Last night I was talking with one of our Passle users, a really nice guy called Tom Frearsome, who also helps us with our fitness and wellbeing as a company.
Tom had a familiar story about creating content, one that's quite common among experts trying to show their knowledge. In his own words, once he’s in the groove and has momentum creating content, it's easy and he can write a lot of content really easily.
But when he loses that momentum or falls out of the groove, it's hard to get it back and he can go weeks without creating content.
One technique to increase consistency and get back to writing content after a break that we use Passle is a trigger. A trigger is a simple reminder or prompt to write content.
A trigger can be anything really, here are some examples of some of our triggers here at Passle;
Hearing the same challenge twice from your network
For Freddy, one of our Client Success Managers, his trigger is that when he hears the same challenge from a customer twice - there is probably a wider need among his clients for some insight into how to deal with that. A trigger can be as simple as that, instead of being frustrated at repeating the same advice all the time, Freddy can take the time to produce high quality, well thought out, evergreen content that is really useful to the people that matter to him.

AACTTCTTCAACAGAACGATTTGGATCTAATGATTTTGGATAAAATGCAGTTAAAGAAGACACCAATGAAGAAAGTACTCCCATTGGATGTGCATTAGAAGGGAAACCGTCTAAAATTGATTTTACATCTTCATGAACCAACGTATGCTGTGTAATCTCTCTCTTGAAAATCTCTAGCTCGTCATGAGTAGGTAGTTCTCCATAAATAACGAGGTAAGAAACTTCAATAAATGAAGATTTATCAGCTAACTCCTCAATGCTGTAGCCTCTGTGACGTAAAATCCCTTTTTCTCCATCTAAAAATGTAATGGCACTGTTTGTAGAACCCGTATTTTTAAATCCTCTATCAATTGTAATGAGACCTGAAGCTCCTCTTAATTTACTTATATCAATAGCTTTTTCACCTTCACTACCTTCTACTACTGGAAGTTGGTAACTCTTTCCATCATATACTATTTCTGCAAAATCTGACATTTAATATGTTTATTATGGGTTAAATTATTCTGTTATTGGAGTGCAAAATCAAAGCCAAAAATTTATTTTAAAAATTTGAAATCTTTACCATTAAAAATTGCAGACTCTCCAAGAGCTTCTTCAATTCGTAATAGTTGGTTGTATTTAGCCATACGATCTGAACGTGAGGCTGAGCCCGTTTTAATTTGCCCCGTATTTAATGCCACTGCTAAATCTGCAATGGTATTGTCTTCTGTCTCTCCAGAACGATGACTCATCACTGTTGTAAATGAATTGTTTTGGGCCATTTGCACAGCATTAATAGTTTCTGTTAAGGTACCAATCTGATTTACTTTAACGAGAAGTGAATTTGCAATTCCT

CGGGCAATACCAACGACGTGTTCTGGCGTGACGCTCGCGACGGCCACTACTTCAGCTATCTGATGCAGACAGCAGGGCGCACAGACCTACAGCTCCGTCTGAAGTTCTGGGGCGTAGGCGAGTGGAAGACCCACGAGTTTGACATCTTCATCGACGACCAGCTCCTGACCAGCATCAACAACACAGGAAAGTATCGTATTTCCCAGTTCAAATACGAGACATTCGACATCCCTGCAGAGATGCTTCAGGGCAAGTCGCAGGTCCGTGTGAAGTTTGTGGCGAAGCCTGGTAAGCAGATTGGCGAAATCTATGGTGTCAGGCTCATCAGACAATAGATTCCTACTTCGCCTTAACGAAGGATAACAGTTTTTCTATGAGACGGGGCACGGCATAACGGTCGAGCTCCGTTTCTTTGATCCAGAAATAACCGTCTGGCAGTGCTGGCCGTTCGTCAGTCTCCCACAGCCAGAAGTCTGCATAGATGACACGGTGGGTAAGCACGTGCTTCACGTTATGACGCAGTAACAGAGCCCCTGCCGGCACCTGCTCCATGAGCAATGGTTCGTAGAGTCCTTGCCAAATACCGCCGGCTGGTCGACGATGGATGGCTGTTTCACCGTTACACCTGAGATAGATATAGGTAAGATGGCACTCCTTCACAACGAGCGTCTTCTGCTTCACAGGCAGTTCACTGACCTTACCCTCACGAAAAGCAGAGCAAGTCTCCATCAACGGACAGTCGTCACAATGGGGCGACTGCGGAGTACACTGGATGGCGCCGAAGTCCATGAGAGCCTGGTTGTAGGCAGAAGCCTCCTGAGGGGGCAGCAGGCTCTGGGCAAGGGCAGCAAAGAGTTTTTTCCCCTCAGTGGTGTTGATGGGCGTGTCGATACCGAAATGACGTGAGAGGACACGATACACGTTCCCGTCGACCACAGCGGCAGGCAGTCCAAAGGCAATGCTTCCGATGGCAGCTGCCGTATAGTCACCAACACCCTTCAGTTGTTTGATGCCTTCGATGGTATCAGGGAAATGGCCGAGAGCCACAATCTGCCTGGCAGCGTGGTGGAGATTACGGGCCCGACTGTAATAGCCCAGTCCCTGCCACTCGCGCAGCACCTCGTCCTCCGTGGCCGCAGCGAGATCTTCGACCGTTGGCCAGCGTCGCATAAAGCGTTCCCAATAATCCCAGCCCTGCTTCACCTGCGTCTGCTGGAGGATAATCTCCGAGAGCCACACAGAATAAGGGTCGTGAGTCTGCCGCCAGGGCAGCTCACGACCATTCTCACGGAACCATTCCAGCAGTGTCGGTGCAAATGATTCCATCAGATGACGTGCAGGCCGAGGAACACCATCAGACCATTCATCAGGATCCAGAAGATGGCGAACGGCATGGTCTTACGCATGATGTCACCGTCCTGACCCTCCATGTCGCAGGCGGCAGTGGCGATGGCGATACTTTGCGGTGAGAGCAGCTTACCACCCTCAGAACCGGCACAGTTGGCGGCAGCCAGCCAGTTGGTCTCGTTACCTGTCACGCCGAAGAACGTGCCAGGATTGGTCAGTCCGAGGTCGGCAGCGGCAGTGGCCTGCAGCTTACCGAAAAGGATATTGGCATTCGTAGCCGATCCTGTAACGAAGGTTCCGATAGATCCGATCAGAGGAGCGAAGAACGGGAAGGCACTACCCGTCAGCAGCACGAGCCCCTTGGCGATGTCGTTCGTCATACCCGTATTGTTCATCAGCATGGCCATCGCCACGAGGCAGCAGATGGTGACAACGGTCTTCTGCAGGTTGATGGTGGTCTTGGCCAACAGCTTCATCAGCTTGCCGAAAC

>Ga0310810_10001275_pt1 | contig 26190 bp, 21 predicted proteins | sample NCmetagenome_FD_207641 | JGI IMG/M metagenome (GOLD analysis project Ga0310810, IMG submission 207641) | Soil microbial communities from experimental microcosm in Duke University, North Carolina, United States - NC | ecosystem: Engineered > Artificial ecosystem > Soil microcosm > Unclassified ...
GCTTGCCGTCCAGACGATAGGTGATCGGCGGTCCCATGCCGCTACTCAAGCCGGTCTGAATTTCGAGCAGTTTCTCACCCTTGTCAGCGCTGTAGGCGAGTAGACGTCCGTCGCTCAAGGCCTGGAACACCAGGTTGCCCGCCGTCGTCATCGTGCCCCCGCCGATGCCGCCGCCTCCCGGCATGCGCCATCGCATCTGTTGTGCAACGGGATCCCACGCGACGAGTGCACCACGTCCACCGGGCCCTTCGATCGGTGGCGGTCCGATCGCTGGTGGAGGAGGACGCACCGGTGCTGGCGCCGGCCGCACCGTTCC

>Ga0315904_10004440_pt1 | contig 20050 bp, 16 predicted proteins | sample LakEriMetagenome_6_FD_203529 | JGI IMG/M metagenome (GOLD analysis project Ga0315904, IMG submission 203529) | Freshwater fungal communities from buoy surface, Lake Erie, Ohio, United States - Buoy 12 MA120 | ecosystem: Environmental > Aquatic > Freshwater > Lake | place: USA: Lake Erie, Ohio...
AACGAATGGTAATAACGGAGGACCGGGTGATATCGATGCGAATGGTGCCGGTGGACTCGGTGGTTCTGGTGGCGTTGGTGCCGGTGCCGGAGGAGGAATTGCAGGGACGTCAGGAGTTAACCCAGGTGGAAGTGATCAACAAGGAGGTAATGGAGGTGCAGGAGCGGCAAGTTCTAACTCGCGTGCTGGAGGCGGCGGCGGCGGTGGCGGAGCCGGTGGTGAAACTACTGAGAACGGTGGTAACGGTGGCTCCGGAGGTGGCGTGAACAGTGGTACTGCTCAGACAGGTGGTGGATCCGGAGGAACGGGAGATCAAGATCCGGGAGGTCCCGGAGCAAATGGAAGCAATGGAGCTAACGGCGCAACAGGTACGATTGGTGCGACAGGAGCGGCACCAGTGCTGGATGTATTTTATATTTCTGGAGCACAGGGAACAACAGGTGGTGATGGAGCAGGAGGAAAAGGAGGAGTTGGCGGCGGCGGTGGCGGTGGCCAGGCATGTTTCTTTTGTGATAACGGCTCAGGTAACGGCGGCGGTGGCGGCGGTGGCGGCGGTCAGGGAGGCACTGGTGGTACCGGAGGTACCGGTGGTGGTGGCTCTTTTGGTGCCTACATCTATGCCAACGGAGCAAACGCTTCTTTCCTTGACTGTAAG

An industry development or trend
For myself, I try to stay on top of industry news and events. My trigger is when I see an article or go to an event that sparks some inspiration. Commenting on something is a lot easier than starting from scratch and putting my spin on an industry trend is a good way of adopting some of the authority of the original article.
Supporting your colleagues
For our marketing manager Sam, the trigger is a pain point from someone else in the company. If he hears an easily dealt with objection in the sales meeting or a challenge clients are facing with the platform. He’ll write something to support sales and client success. As a marketer himself, he understands the challenges our clients face.
Whatever your trigger is, make sure it is relevant to helping the people that are growing your company and something that helps you fulfil your role. Otherwise, your trigger will just be like another reminder that gets ignored.